When a human being loses an appendage, such as a finger or foot, they lose it for life.
There are some creatures in nature, however, such as certain lizards, that can lose their tail and it goes back again. It’s a type of natural defense mechanism, but it’s still interesting to see.
It seems as if there is something else in nature that is perhaps even more interesting: a sea slug that rips off its own head. It was reported on by a doctoral student at Nara Women’s University in Japan, Sayaka Mitoh. It isn’t just the fact that they lose their head, it’s the fact that they grow a new body after.
You can see some videos of the heads moving around on their own below.
The University decided to do some additional studies and experiments after this was discovered. It seems as if there are two species of sea slugs, Elysia atroviridis and Elysia cf that will grow a new body after they detached their head.
More than likely, they make the decision to leave their body behind if it becomes infected with parasites.
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It seems as if there are a number of sea slugs that can take part in this type of decapitation activity. The neck tissue is dissolved and the heads separate. It only takes about a day for the wound to heal and they leave behind their old body, never to return again.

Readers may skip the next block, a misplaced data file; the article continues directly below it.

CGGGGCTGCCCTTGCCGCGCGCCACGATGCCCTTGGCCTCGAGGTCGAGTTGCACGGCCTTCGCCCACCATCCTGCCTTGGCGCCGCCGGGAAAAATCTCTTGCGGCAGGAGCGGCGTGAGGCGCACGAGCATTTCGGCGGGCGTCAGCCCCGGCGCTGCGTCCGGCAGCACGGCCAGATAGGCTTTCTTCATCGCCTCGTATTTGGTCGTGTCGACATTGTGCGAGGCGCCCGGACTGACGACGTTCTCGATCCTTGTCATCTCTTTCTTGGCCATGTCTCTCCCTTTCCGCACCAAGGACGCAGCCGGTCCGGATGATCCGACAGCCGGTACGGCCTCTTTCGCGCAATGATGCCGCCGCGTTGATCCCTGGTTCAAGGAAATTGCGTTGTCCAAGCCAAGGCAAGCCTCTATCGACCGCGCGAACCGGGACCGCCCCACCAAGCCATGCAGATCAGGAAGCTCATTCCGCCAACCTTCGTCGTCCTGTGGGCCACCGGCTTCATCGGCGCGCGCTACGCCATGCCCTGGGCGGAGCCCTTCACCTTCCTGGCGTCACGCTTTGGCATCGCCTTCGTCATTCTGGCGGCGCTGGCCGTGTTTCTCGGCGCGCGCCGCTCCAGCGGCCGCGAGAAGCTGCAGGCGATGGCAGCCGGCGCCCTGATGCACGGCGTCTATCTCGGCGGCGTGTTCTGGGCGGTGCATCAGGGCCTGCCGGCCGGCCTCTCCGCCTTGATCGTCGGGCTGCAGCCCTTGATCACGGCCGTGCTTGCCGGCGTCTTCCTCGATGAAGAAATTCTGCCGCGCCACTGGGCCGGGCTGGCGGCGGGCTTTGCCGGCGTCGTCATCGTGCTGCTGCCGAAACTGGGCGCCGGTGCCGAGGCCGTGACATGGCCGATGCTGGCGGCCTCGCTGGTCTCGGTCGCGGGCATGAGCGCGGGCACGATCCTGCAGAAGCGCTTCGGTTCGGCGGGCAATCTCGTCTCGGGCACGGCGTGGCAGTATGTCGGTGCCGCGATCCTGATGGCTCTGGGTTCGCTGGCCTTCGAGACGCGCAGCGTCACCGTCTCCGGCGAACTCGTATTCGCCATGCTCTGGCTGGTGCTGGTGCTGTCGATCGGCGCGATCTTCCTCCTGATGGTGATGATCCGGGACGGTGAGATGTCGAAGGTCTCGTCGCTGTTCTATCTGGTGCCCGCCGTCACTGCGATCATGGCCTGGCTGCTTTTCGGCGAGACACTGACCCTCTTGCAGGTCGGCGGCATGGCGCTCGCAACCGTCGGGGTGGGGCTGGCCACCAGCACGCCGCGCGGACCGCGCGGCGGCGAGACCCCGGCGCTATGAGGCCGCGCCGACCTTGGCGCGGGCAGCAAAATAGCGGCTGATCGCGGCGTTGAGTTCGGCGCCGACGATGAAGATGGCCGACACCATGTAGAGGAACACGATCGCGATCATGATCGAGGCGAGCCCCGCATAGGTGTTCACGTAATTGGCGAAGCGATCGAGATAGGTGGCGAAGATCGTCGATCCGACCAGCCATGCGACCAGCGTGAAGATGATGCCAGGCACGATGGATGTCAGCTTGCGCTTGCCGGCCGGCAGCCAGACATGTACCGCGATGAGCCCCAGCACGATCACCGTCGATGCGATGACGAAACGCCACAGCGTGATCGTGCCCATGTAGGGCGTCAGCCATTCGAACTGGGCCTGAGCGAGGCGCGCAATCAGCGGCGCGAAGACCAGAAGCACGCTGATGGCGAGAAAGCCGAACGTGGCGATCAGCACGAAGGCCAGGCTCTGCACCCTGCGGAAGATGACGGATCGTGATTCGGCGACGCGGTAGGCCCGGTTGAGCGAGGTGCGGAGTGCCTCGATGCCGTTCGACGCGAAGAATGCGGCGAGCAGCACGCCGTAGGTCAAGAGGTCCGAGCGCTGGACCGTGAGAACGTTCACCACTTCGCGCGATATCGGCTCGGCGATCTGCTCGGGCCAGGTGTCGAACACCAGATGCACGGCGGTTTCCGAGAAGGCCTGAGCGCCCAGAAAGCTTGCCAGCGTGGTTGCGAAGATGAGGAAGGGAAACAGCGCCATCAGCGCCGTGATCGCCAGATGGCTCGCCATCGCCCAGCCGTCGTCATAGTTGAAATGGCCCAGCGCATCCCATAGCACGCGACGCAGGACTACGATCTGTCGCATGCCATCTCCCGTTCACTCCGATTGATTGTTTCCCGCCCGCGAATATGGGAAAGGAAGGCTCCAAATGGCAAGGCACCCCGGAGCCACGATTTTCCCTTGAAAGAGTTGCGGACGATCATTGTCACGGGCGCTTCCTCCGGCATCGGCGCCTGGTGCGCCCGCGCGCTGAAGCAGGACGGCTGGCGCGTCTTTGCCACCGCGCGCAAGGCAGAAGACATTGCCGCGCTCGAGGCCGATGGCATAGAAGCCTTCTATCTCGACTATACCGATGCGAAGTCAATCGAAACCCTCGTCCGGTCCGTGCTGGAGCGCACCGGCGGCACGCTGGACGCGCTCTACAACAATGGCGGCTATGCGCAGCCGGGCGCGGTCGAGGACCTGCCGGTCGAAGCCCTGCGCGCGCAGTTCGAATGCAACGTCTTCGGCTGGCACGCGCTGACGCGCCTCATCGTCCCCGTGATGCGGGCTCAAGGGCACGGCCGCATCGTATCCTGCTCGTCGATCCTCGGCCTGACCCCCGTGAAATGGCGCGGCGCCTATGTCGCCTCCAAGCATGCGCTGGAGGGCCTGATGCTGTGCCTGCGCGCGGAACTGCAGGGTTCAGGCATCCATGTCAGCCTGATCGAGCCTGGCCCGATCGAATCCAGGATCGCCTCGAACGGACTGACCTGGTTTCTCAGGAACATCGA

At that point, the head starts growing a new body, which takes about three weeks. During the time that the body is growing, the head continues to move around on its own.
Although many slugs may take part in this type of activity, the Elysia marginata and Elysia atroviridis C slugs do so with style. It seems as if they use chloroplasts from the sun to provide a type of solar-powered energy so the heads can continue to live while the new body is grown.
The world is a strange place sometimes.Whizzco